Jennifer, parent to Nicole Zanesco ‘19

What was your initial impression of Quest?

I was very interested  in the unique nature of Quest. I was most drawn to the opportunity for Nicole to design her own undergraduate experience, which would be very different from what Nicole’s peers were going to experience at the larger Canadian and American Universities. I thought the small class size, interdisciplinary nature of the degree, and focus on leadership and teamwork were all essential for young people who hoped to not only enter the workforce and society, but who also hoped to reshape them into something bolder and better.

Why did you decide on this university?

When I researched Quest, I felt the education would surpass what Nicole would get at other programs.

The opportunity to write a personalized Question and to work across disciplines to answer the Question is not only a challenge to standard educational models, but a challenge to the student. By being so different, Quest asks its students if they can take on the challenge and not only succeed but thrive. This appealed to both of me and my daughter as it represented a chance not only to get a degree, but build a degree, and in the process build what kind of a person you want to be.

In the end Quest was the only school Nicole applied to.

On hindsight, why was this the right place for your daughter?

Quest was not just the best place, but the only place for Nicole. The world is more connected than it’s ever been, and more complicated than it’s ever been. It’s not enough to memorize and repeat information. It’s essential for young people to be able to understand, synthesize, and question the knowledge presented to them. It is important to be of value to your community (local and global), and do that you can’t just accept the status quo, but must question and rebuild it. This ability to understand, question, and imagine an alternative is why I think Quest is so valuable.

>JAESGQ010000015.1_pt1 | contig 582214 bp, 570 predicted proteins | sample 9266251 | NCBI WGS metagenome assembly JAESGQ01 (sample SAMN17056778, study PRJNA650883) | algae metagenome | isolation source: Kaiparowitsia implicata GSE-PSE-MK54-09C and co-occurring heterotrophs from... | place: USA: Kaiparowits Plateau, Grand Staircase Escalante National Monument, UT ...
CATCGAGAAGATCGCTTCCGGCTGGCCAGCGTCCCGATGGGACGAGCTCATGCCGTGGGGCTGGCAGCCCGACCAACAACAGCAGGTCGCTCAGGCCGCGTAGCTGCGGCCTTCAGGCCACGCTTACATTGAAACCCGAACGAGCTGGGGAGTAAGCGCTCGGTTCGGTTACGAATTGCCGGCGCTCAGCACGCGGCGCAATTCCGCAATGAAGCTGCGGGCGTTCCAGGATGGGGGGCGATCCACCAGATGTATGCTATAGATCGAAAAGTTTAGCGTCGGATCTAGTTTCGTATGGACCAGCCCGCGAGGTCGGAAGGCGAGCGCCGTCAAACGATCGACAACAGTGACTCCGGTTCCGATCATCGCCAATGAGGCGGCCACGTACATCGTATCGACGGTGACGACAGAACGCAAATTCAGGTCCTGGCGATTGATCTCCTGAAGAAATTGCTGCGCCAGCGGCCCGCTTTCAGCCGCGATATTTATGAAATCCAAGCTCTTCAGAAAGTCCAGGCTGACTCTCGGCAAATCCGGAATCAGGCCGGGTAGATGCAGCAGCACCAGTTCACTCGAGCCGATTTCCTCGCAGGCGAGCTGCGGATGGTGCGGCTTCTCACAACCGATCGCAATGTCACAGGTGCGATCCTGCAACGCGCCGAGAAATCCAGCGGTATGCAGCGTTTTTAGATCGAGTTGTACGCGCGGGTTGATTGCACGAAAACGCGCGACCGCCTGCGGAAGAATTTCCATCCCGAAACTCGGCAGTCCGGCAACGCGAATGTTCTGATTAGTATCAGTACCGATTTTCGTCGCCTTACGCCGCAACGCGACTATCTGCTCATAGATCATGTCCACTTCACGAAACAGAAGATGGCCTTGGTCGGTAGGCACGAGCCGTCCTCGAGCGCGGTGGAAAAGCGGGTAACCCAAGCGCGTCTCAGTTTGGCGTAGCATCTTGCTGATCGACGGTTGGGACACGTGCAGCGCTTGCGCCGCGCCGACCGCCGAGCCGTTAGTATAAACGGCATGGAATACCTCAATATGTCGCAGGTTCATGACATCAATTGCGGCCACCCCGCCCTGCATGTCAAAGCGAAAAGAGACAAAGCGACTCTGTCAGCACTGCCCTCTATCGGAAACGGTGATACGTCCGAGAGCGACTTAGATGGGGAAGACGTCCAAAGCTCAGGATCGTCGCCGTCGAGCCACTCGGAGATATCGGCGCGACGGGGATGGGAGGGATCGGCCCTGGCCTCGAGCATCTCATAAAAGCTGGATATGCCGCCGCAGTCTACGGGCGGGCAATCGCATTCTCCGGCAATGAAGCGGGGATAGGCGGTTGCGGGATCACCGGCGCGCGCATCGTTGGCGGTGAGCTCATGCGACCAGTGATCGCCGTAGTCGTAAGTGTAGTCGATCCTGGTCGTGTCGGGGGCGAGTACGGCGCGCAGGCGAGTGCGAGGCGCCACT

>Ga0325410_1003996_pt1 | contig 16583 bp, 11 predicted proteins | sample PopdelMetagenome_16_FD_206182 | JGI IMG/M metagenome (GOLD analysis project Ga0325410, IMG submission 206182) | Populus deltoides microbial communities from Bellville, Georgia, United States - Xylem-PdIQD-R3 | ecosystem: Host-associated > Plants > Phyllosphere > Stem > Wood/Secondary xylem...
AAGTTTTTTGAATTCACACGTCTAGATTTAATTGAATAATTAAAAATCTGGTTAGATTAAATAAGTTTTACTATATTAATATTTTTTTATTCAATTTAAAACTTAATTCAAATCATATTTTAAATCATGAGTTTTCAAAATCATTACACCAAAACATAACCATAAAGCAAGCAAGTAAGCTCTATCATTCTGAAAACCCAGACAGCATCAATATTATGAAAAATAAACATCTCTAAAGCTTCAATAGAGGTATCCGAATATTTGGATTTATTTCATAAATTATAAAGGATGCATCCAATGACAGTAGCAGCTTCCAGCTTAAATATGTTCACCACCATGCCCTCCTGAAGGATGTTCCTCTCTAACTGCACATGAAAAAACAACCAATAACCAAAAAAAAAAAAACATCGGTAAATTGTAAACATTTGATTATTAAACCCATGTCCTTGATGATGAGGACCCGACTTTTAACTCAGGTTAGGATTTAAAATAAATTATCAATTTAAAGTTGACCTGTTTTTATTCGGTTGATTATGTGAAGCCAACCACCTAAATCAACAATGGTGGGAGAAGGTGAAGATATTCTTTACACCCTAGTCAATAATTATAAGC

How did your child grow during their time at Quest?

Quest taught my daughter to see and understand multiple perspectives on a range of issues, and to maneuver through conflicting perspectives to get to the heart of a problem. This skill requires critical thinking, empathy, and an ability to understand the nuances of topics and people’s lived experiences. To be able to do this, at such a young age, is remarkable and is crucial for anyone hoping to work towards solving major global issues — or even just looking to mediate everyday crises and conflicts.

If you had to briefly describe the best things about Quest, what would they be?

There is the educational aspect, and the community aspect. Nicole was able to try new subjects, go on Field Studies abroad, and start and scrap Keystone projects until she found what she was most passionate about. Having a Faculty Mentor who was committed to guiding her through this process made a huge difference. Quest’s model of having students work closely with professors is invaluable.

As for community, there are endless opportunities to participate in initiatives, events, and student and university leadership. Nicole got to work within diverse teams, from Events, to Student Government, to the University Board of Governors, and that’s the kind of experience that stays with someone their whole professional and personal lives.

What would you say to parents who are considering Quest?

Quest is a school for people who are frustrated with what is normal, uncritical, and impersonal. It provides space for students to explore disciplines they’ve never heard of, visit continents they never dreamed of, and foster passions and friendships that will last a lifetime. The diversity of exceptional projects and students that come out of Quest is impressive in its own right, with students at Oxford, Queens, LSE, UBC and working all over the world — but the knowledge set and ability to learn and think critically and passionately is something more important than a CV as it accompanies you throughout your life and helps you tackle every challenge. Quest helps students “stretch their container” and prepares them to enter a world in desperate need of new ideas not as an observer or quiet participant, but as a leader.

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